Snap can be sued for a fatal traffic accident
Snap can be sued for a fatal traffic accident

According to the 9th Circuit Court of Appeals, Snap may be sued over Snapchat's application speed filter. While the social network is protected by public laws, the app will encourage reckless driving.

The court looked at a case that closed in 2020 and found that the company may be implicitly responsible for this behavior, even though users used filters to indicate higher vehicle speeds.

The case was brought up after a fatal accident when a Snapchatter used a filter in 2017 while driving at 190 kilometers per hour in hopes of gaining the attention and interest of his subscribers.

The accident resulted in the death of the driver and two passengers.

The parents of the two victims sued the company, claiming that the combination of obscure achievement systems and speed filters made users drive at dangerous speeds.

Parents stated that many teens believed they took a secret move at a speed of 160 kilometers per hour.

Snap responded that it provides tools for those without this power to post their own content, a process that is largely protected under Section 230 of the Communications Etiquette Act.

The court did not rule on Snap's liability, but the court found that the company was not protected under Article 230, which prohibits prosecution of user-posted websites and apps because it relates to content someone posted on Snapchat. It doesn't have to do anything, but it's related to the design of the app itself.

The court said: Snap should deal with it like any other company that manufactures products that harm consumers or could harm them, as Snap has indisputably designed the rewards system and speed filter and made these aspects available to users with these types of claims that manufacturers are obligated to exercise due diligence in Providing products that do not cause undue harm or the risk of harm to the public.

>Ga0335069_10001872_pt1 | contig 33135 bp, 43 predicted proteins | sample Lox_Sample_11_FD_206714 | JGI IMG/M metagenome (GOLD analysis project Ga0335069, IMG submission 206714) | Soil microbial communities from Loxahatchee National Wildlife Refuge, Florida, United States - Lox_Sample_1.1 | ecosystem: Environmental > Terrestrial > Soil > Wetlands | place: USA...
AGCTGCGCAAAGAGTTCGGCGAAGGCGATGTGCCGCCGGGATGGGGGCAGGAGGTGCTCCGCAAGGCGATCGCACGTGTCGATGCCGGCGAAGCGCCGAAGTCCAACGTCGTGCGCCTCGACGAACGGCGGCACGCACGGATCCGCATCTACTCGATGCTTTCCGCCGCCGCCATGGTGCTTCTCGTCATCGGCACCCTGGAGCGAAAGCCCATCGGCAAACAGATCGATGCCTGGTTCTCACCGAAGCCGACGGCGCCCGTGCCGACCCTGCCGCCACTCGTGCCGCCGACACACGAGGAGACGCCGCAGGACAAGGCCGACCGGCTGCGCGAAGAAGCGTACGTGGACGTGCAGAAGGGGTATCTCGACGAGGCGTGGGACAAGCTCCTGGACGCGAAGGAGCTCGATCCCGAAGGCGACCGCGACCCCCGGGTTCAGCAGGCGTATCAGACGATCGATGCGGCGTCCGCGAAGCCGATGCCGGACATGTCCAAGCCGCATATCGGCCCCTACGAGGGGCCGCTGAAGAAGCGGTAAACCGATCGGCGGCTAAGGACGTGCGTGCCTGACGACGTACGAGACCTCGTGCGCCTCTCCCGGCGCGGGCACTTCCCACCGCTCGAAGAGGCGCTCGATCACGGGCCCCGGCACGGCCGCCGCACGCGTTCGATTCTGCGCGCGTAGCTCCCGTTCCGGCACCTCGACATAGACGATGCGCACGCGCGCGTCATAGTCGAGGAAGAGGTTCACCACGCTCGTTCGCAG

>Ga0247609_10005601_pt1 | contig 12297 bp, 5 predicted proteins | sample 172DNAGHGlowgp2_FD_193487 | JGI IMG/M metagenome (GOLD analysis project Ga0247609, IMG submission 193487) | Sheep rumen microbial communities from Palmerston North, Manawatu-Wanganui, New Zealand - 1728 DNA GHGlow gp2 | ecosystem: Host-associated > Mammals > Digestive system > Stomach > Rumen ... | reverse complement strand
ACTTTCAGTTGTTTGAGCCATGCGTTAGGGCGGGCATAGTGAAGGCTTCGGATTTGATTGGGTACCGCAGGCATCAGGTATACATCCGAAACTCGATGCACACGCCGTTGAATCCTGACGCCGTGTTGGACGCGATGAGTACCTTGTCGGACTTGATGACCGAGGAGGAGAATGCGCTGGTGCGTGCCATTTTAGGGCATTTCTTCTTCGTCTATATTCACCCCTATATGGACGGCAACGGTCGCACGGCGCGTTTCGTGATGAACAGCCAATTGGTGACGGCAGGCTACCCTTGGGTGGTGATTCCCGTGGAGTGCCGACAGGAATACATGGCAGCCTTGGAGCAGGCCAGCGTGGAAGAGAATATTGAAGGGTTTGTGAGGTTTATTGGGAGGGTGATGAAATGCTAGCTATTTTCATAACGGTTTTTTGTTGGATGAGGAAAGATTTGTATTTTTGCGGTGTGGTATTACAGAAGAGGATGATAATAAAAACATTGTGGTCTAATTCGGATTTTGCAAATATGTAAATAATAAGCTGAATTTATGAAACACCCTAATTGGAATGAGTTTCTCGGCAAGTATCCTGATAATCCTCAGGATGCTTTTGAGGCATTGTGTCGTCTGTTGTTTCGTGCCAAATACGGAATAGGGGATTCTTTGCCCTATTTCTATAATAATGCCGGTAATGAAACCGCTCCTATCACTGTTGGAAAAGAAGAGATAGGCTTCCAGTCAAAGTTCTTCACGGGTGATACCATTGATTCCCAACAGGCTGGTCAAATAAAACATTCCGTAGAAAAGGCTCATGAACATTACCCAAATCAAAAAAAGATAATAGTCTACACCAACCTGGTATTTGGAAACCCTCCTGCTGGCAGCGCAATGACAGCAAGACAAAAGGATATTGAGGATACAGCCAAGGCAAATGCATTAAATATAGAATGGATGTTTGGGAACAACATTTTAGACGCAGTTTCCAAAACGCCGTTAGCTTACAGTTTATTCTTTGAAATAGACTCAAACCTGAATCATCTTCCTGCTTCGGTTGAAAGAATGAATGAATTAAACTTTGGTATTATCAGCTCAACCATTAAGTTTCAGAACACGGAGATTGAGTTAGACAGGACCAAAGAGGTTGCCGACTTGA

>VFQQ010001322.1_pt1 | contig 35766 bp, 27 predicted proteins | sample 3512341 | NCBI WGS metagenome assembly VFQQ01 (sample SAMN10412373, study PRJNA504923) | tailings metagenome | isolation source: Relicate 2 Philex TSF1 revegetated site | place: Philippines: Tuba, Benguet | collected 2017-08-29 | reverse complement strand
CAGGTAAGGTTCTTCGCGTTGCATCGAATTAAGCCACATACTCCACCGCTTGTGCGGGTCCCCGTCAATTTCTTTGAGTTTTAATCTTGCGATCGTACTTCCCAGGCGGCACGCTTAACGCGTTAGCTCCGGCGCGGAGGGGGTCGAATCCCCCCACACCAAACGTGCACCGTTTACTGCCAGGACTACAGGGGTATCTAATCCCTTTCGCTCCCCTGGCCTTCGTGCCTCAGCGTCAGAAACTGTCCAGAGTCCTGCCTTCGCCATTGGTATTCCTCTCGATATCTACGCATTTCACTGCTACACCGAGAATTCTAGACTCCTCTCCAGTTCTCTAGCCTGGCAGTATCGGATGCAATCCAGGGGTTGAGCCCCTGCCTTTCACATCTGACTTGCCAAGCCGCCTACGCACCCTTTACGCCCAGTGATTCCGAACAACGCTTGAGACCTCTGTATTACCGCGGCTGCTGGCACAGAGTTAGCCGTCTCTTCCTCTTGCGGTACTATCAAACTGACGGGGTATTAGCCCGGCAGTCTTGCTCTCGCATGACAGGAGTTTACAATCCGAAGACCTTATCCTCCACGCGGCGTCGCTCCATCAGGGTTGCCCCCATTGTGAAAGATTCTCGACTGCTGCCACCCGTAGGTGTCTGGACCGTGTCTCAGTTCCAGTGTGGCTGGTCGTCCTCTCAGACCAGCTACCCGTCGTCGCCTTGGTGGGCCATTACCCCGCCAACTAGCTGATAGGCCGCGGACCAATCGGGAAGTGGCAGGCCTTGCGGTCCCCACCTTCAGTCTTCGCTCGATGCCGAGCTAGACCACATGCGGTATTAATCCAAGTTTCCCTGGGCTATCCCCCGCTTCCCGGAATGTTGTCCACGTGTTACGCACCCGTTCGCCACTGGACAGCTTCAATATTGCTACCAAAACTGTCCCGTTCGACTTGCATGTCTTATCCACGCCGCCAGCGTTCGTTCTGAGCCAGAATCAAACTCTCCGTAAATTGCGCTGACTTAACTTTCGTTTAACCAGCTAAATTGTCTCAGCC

The company took legal action against the expected consequences if Snapchat was designed to encourage risky behavior.

Last year, the lower court came to a different conclusion, stating that Snapchat had warned users not to drive at high speeds, saying the lawsuit had attempted to hold Snap accountable for the unsafe behavior and statements related to it.

Speed ​​filters have a paradoxical history in court. Uber drivers and Snapchatters attempted to collide with each other at 160 kilometers per hour and filed separate lawsuits against the company in 2016.

In this case, the first instance court upheld the driver at first, but the Georgia Court of Appeals overturned the decision, saying that the Snapchat speed filter was not intended to boost the speed.

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